Other speeches were more sobering. Williams declared bluntly that if the pipeline is built, "we're screwed." Hansen described the tar sands as "the turning point in our fossil fuel addiction." Transit Workers Union member Roger Touissant spoke to the Executive Branch directly when he said: "President Obama, we want jobs, but not jobs as gravediggers for the planet."
Bill McKibben, master of ceremonies of the rally and founder of both 350.org and Tar Sands Action addressed the protestors from the stage of Lafayette park. He, brought an unmatched ardor to the podium. He said, "No more with this stunt double in the Oval Office," which reiterated Obama's critical role in determining whether or not this pipeline cuts through US soil.
Gabby Stern ‘13 felt that the most powerful part of the day for her was when speakers began to use the "mic check" technique of saying one sentence, and having the audience repeat it back. That way, the message rippled through the crowd and reached even the people farthest from the stage. Amidst the throngs of civilians, there were many college students and young people concerned with the future of the planet.
The demographic was not entirely limited to the 20-something crowd. There were families pushing strollers, businesspeople in suits on their lunch break and people with graying hair who brandished homemade signs that read: "Old Fart Against Big Oil" and "You Promised My Granddaughter a Cleaner Future." There were farmers from Nebraska, people dressed in polar bear suits and constituents from all over the country who together carried an enormous mock pipeline through the streets.
When McKibben gave the word, the crowd members broke up into three teams based on where they were standing in relation to the speakers' stage: the brown team, the orange team and the red team. Each team walked in a different direction, and between 10 and 12,000 protesters began to line up and link arms. We sang and chanted as we organized. "Hey, Obama, we don't want no climate drama" and "Yes we can… stop the pipeline" echoed all around me. The audible determination in those words was invigorating.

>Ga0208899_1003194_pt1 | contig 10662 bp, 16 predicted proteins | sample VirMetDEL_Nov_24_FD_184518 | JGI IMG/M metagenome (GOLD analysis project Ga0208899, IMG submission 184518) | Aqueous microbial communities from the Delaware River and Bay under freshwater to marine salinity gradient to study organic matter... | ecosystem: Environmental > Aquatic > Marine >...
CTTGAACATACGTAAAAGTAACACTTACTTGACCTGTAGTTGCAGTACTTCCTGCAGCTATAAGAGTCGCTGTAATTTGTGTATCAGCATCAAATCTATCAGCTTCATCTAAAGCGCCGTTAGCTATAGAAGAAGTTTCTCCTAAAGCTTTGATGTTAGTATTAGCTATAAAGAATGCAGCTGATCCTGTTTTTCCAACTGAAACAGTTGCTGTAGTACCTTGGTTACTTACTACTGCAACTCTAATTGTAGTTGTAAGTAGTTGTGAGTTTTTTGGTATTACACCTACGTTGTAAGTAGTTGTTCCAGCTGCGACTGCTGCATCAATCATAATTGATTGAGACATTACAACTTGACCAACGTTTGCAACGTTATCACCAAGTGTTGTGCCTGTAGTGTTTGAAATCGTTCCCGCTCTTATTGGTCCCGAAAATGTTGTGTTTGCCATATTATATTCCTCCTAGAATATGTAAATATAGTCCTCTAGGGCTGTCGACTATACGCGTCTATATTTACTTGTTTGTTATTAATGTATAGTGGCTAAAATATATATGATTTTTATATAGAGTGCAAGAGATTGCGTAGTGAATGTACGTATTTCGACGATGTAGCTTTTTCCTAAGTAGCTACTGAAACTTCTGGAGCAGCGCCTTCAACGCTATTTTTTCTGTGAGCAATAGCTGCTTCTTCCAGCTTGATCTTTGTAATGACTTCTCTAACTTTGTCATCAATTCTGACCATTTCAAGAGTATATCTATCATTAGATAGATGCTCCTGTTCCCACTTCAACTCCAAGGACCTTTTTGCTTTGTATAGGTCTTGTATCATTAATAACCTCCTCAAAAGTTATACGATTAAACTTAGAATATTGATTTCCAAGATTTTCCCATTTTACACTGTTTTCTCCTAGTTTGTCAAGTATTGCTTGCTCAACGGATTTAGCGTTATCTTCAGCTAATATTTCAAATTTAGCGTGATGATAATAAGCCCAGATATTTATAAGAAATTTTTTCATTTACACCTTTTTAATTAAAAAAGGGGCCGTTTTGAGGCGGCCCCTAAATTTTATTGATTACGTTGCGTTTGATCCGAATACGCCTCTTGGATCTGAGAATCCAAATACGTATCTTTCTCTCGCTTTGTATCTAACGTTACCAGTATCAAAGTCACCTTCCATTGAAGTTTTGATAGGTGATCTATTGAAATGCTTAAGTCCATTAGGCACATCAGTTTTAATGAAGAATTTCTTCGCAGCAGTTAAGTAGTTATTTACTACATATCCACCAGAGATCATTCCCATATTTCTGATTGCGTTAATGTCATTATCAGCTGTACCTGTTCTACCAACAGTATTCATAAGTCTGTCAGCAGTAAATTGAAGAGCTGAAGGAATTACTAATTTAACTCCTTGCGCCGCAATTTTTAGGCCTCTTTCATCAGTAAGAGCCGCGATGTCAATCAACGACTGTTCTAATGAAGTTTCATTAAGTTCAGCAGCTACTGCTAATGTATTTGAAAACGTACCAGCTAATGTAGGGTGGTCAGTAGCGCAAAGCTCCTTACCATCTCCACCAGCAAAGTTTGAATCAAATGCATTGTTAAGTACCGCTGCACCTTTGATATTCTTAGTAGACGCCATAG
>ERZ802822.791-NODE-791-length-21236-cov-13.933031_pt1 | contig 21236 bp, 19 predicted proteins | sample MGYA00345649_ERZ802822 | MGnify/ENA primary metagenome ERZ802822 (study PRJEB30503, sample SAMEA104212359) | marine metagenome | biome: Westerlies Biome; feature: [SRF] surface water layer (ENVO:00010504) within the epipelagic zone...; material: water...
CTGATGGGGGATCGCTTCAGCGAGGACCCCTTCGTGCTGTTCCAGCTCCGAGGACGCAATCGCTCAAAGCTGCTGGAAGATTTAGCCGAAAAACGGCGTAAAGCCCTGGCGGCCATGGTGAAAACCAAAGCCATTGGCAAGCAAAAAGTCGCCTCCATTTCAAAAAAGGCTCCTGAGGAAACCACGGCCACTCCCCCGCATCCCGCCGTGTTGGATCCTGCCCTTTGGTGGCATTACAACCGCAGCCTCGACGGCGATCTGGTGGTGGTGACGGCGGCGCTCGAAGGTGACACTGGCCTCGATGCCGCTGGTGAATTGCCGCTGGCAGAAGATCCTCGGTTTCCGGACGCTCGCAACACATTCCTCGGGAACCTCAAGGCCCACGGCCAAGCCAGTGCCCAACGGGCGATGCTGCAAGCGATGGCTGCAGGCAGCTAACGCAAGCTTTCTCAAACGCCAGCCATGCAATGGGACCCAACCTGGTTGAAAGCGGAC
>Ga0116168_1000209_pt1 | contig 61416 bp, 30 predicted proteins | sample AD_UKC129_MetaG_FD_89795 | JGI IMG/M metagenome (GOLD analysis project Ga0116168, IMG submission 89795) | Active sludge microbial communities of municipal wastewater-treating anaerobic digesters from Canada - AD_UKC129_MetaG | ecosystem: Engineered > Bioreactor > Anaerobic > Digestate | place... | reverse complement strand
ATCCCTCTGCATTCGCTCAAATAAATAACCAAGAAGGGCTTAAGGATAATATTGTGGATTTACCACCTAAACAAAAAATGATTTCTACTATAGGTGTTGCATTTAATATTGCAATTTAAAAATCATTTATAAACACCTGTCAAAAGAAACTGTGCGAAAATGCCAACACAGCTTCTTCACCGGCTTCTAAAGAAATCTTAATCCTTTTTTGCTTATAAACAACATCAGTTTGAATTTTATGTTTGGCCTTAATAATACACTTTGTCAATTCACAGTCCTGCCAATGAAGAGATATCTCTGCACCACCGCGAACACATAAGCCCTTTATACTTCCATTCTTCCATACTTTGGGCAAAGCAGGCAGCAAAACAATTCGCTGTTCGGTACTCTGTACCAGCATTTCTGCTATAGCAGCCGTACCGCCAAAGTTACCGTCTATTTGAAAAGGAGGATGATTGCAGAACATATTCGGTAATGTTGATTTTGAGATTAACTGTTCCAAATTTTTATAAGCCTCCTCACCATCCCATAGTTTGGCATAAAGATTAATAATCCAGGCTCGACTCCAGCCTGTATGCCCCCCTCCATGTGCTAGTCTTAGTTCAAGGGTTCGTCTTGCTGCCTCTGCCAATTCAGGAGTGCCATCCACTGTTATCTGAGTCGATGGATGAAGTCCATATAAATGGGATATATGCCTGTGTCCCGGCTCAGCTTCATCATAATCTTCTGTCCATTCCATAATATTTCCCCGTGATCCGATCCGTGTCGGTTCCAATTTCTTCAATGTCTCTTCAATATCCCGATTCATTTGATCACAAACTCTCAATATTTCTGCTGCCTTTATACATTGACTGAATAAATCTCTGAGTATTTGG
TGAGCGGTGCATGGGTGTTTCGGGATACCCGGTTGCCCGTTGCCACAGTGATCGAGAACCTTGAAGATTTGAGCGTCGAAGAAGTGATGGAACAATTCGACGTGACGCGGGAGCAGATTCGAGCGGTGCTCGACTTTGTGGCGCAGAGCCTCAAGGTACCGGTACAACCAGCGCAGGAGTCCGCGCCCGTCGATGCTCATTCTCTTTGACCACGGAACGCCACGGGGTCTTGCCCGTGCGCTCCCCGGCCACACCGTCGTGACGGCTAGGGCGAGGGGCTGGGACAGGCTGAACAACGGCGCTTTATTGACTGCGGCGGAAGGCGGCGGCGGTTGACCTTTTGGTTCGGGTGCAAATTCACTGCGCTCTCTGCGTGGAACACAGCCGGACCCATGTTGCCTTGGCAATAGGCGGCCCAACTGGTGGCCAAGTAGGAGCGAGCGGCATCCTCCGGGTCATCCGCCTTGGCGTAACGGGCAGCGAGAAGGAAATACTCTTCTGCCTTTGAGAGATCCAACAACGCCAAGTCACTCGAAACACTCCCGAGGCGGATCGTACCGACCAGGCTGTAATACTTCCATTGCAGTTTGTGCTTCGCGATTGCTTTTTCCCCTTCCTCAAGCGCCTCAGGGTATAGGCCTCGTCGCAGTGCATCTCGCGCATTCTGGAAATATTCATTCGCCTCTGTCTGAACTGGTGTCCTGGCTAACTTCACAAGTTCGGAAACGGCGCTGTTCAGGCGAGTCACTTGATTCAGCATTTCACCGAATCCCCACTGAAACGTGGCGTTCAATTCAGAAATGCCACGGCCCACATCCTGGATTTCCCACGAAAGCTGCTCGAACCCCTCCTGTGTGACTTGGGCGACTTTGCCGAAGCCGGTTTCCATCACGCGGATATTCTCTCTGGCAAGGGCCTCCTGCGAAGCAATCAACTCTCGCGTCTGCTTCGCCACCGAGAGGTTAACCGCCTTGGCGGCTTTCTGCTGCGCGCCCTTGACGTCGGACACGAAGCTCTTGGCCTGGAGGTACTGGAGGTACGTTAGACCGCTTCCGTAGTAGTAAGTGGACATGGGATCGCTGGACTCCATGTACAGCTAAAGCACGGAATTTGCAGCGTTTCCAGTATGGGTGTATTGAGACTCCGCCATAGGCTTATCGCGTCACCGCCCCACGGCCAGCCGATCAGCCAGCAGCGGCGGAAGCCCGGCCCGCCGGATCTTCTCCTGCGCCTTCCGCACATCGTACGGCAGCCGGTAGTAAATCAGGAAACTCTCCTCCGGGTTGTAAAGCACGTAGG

Finally, we got the mass text message that the White House had been fully surrounded. The lines were anywhere from three to 10 people deep. The crowd buzzed enthusiastically, particularly the Skidmore contingent, empowered by the realization that our message could not be easily ignored. Ian Van Nest '14 felt most inspired when he found himself chanting "I believe that we will win" over and over again with other demonstrators around him. "I got to see how passionate people were about it," he said.
Our bus left from Pennsylvania Avenue at 6 p.m. on Sunday. Saratoga bound, students slept soundly, studied feverishly or alternated between the two. Margot Reisner ‘14, EAC president, both congratulated and reminded us that our work was not yet finished. The completion of a successful rally and a persistent sense of looming responsibility left me feeling somehow simultaneously satisfied and restless.
That same combination of calmness and conviction pervaded the entire bus. "I felt tired," Tim Robinson '14 said of the trip home. He added, though, "I felt like I was a part of something. We made five rings around the White House." Though exhausted and perhaps unprepared for the week ahead, we had shown up to participate in something larger than ourselves. The full effect of our collective effort has yet to be seen, but we will continue to believe that we can win.